New Delhi: Last Friday’s Hollywood release, Independence Day: Resurgence, opened to box office collections of 4.70 crore. The science-fiction film, a sequel to the 1996 film Independence Day, easily outdid the Hindi release for the week, Anurag Kashyap’s morbid thriller Raman Raghav 2.0, which netted only 1.10 crore on its first day.

The Roland Emmerich film is the latest to join the club of Hollywood spectacles that have beaten Bollywood offerings at the Indian box office this year. Hollywood films have collected around $61 million in the first six months of 2016, within striking distance of the $62 million they made in all of 2014.

While that may still only be a fraction of Bollywood’s box office revenue, a case-by-case study proves that Hollywood has certainly been upping its game.

For example, two weeks ago, supernatural horror flick The Conjuring 2 netted 5.25 crore on its opening day, compared with Amitabh Bachchan-starrer Te3n’s 2.61 crore. The former has managed 53.78 crore in India by now, while the Hindi film finished with 17.79 crore.

Earlier in the year, Hollywood releases such as The Jungle Book, Captain America: Civil War and Deadpool had beaten Hindi films released alongside them and set records with collections of 182.52 crore, 59.26 crore and 29.02 crore, respectively.

The Jungle Book held its own against Shah Rukh Khan’s Fan, which hit the screens a week later and earned only 84.10 crore in box office collection.

The signs of a Hollywood resurgence in India started to emerge last year, with Vin Diesel’s action flick Fast and Furious 7, said Devang Sampat, business head, strategy, at theatre chain Cinepolis India. The film earned about 155 crore in India.

“In 2005-06, Hollywood’s share of multiplex box office revenue in India used to be around 5% whereas dependence on Bollywood content used to be 85%," Sampat said. “Last year onwards, we have seen Hollywood contributing as much as 25% and dependence on Bollywood has dropped from 85% to 50%."

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Sampat attributes the rise in the share of Hollywood movies to the multiplex revolution.

“India, as a country, has a great geography and demography. Any option works with that kind of population. But after the digitalization that multiplexes brought about, producers started releasing Hollywood films in India on the same date as the rest of the world and in case of movies like The Jungle Book, before the main release," he said.

The advent of multiplexes in small towns has been a game-changer, he said. For long, fans in places such as Guwahati, Hooghly or Patna would either wait for Hollywood DVDs to come out or look for alternative platforms. The appetite was always there, but they just didn’t want to go to the theatres.

But there are more recent factors, especially the emergence of a phenomenon called ‘transliteration’ this year where Hollywood films are not simply translated into the local language for Indian audiences, but have their dialogues written and voices cast like an entirely new film.

“A lot of attention has been paid to the localization efforts. At least for us on The Jungle Book, the marketing and the quality of the dubbing of the film have been big contributors," said Amrita Pandey, vice-president, studios, Disney India.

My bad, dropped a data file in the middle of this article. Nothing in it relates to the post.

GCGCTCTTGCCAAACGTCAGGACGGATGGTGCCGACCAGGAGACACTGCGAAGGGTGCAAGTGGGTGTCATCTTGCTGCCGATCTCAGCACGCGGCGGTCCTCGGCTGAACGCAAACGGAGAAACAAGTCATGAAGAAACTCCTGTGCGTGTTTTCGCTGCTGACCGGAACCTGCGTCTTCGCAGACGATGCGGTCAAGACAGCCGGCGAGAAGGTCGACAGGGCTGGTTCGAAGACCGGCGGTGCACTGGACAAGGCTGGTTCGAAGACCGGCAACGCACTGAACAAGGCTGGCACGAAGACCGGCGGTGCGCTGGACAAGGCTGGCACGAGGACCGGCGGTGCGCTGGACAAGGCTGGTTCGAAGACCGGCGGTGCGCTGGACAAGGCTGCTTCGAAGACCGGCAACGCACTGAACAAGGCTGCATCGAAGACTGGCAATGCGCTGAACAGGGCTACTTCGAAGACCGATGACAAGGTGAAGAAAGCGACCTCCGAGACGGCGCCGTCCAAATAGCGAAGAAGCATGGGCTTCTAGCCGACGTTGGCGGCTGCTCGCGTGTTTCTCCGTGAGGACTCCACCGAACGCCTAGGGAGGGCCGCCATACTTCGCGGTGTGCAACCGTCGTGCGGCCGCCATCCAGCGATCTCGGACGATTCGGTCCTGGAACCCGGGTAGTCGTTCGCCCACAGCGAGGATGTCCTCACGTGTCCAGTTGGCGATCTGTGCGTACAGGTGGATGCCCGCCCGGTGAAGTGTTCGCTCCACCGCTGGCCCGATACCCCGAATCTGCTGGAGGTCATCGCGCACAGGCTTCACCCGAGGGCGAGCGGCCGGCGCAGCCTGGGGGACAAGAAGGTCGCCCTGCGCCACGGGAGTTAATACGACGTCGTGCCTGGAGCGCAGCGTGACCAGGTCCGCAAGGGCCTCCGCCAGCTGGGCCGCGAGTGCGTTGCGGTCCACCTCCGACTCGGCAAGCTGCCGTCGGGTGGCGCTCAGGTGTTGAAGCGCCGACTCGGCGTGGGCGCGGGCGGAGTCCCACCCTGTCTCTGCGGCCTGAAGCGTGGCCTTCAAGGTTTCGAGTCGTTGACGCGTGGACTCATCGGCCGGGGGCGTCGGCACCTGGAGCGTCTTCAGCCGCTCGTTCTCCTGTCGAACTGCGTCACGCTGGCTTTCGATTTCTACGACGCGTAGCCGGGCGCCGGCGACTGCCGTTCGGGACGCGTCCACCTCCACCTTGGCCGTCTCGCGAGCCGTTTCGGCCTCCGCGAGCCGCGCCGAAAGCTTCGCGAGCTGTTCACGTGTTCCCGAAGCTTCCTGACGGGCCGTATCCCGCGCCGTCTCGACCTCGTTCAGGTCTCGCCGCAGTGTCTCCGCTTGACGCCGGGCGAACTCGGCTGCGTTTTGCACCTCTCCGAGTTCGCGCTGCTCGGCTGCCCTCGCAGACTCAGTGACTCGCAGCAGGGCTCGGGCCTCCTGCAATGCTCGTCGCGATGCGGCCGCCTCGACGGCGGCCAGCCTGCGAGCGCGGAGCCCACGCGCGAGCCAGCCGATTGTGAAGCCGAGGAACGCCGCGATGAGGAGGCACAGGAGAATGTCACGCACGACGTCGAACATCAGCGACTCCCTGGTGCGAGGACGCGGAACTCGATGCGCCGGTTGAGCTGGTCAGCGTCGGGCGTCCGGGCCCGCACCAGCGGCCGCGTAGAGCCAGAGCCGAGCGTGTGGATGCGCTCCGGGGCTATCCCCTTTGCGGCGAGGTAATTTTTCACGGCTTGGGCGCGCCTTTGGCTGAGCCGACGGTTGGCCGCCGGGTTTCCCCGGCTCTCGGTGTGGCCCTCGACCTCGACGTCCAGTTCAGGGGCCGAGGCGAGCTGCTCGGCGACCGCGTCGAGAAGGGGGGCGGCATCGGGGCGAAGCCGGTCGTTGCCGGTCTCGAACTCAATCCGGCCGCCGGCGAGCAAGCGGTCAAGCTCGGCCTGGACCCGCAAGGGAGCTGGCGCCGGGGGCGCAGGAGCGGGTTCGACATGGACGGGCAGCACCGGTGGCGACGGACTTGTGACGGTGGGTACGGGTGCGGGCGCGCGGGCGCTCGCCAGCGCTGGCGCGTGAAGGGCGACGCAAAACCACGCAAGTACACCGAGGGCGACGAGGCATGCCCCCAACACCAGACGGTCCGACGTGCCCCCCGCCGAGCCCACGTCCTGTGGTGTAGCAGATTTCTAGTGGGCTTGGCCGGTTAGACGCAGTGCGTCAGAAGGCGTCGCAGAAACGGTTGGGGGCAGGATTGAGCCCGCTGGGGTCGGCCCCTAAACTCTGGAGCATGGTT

The Jon Favreau-directed fantasy adventure had dialogues penned by senior Bollywood writer Mayur Puri and a voice cast that included names such as Nana Patekar, Irrfan Khan, Om Puri and Priyanka Chopra.

Pandey added that distribution decisions—such as which theatre will play English and Hindi versions and corresponding show timings—are also crucial, especially because more and more people are getting their information on movies online.

The language isn’t a barrier now, with content making all the difference.

“When big English movies like Civil War or The Conjuring come up, people are aware of them already," she said. “Plus, audiences don’t mind the whole dubbed scenario anymore. Be it the success of Baahubali in Hindi, or now Sairat, the Marathi film that has done so well. It goes on to tell you something—it’s not only happening to Hollywood films. There is more acceptance and people are looking for great content overall."

To be sure, the popularity of Hollywood movies is limited to larger-than-life fantasy spectacles. Critically acclaimed dramas, comedies or even Oscar-nominated films are yet to make a substantial impact in India.

“It’s again a matter of choice and audience preferences. You don’t expect even an Indian movie like The Lunchbox to become a Dhoom 3 or Dabangg," said Sampat. “It has a limited audience and is appreciated for its creative subject. Same goes for Oscar nominees. I think it’s a matter of time before they grow, but the collections of niche movies ideally shouldn’t be compared with the 100 crore club."

Besides, while summers are big as far as English movies are concerned, the second half of the year is when Bollywood is truly known to get down to business. Beginning with Salman Khan’s Sultan for Eid in July, there are several big films lined up, including Ajay Devgn’s directorial vehicle Shivaay in October and Aamir Khan’s wrestling film Dangal for Christmas.

“The good part is the overall box-office pie has grown, so while Bollywood’s contribution to it might have reduced because Hollywood has upped its game, Hindi films are also growing at an equal pace," said Sampat, who expects Hollywood to end 2016 with a 20% share of Indian box office revenue.

“It’s a great time for the Indian entertainment industry where both Hollywood and Bollywood have their own audiences."

The top grossers of the year so far, such as Airlift ( 128.1 crore), Neerja ( 75.61 crore), Kapoor & Sons ( 73.29 crore) and Baaghi ( 76.33 crore), have all been strong films, Pandey notes.

All figures have been sourced from the movie website Bollywood Hungama.

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